On the hand, the second year was relatively wet, with total P higher than long term by 28%. This years can be divided into two periods, the first period from May-Oct, which had comparable P to long term P, and the second period from Nov-feb whish was extremely wet with P greater than double the long-term normal .
These two Pie charts summarize the water balance of the reservoir, the left chart shows the inflow budget.
And this graph shows the reservoir water level during the two years of the study, the reservoir stayed nearly full except for the growing season period when water was withdrawn for irrigation. It should be noted that at the beginning of the study the reservoir was partially drained to install the control structure at the reservoir outlet.
Due to the wet condition in the second year, the reservoir received 2.5 times ….
monthly HRT greatly varied depending on inflow volume and ranged from 3.5 days in Feb 2021 to 222.9 days in Oct 2020.
This difference in HRT was caused by the relatively wet conditions frequently occurred during 2020-20221.
N conc reduction was mainly due to the reduction of NO3-N concentration. As a result of the extremely dry condition during the growing season of the first year, N losses from the field were much higher in first year compared to the second year. As shown in the table, N conc was more than two times Tn conc in the second year, and the reduction in first year also much higher, 51 vs 30%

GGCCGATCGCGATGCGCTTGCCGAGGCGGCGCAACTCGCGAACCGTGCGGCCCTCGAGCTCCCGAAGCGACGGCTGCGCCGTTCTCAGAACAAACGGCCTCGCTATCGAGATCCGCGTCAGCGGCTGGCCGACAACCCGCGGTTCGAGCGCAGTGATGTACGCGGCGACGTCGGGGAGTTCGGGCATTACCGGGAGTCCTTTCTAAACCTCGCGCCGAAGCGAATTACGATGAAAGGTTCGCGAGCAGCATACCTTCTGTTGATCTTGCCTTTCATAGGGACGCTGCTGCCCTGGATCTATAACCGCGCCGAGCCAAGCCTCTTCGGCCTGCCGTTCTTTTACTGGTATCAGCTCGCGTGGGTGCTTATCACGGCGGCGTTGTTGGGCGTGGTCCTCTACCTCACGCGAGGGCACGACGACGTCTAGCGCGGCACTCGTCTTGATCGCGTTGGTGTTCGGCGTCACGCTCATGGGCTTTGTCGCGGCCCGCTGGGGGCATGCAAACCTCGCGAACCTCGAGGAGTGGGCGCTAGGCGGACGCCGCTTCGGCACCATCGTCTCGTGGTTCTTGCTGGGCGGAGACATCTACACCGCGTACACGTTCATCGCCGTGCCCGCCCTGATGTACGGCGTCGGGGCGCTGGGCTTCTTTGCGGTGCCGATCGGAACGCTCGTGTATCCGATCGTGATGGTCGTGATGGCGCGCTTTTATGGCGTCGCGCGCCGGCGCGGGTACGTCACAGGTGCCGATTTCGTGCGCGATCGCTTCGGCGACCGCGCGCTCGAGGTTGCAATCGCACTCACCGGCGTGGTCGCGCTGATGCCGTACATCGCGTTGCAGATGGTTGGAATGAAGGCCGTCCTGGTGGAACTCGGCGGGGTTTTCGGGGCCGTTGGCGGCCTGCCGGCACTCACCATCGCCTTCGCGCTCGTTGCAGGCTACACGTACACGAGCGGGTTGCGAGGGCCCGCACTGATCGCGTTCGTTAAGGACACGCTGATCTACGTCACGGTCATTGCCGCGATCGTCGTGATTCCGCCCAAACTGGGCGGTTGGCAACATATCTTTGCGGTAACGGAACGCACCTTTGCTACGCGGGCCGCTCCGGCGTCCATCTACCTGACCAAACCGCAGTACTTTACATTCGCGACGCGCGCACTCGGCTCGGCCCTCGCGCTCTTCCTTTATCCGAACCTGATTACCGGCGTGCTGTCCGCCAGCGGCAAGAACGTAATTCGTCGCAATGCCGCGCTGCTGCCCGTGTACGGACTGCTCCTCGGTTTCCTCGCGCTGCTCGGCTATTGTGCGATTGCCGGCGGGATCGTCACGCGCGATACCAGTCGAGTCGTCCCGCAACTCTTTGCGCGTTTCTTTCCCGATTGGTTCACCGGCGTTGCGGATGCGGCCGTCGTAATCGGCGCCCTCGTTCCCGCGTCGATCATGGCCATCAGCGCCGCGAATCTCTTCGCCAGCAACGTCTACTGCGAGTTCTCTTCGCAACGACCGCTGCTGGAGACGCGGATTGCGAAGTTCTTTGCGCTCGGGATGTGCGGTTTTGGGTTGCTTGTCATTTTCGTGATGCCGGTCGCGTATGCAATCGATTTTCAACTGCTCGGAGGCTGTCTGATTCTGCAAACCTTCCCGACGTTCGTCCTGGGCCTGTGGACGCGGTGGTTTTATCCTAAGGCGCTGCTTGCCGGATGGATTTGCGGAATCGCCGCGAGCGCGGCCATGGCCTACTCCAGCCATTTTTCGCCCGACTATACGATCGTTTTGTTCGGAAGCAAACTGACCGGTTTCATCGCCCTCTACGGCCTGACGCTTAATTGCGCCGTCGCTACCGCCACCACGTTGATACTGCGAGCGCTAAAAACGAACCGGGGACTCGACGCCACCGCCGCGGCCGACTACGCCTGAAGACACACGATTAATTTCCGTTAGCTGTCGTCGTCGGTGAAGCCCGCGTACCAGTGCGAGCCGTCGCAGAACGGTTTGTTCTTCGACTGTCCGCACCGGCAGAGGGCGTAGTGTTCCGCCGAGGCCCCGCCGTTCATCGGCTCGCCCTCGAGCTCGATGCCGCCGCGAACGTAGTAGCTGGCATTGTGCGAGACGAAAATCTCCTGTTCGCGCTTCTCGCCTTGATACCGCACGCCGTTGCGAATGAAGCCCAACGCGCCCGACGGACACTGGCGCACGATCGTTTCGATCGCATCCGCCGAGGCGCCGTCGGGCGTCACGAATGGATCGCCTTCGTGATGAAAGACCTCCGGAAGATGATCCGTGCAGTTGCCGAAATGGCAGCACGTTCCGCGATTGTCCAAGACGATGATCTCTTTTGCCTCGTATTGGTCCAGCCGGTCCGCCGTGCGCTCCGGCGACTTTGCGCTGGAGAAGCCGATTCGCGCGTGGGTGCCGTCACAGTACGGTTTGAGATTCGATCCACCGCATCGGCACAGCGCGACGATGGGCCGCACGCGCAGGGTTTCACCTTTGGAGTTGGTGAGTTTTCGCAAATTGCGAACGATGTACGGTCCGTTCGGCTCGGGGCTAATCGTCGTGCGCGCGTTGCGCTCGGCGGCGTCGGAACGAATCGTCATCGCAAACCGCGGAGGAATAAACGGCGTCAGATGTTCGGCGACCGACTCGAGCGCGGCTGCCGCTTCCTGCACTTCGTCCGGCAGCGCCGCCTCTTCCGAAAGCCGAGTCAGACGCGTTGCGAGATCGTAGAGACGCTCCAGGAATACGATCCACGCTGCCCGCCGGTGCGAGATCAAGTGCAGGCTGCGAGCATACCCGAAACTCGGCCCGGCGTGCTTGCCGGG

The ON concentration was not reduced in the reservoir since a portion of the inorganic species of nitrogen may have been assimilated by algae and eventually released from the reservoir outlet in the algae biomass as ON
Subsurface drainage exported the most of N to the reservoir with 53%, while frosted land exported the least amount. The reservoir reduced TN by 47%, 43% was assimilated, 4% was recycled back.
The reservoir significantly reduced Orth-P by 46%, however PP was significantly higher. Ortho-P can be easily consumed by aljee and aquatic plants, while PP settles to the bottom of the water column until it is released from the reservoir with sediment
Surface runoff exported the most of P to the reservoir, while drainage exported the least amount. The reservoir reduced TN by 30%, 21% was assimilated, 9% was recycled back.
The reservoir significantly reduced the concentration and loading of sediment by 86, and 87 respectively.
Sediment in Runoff from DWR was highest with 64% of sediment. This can be attributed to two reasons: 1 the contributing area of DWR runoff was higher 2. the wetter soil profile of DWR due to higher water table level.
Factors affecting nutrient and sediment dynamics in the reservoir were investigated.
In general, the results showed that nitrogen and phosphorous load reductions were positively correlated with the reservoir water temperature and HRT, and negatively correlated with total reservoir inflow and reservoir water volume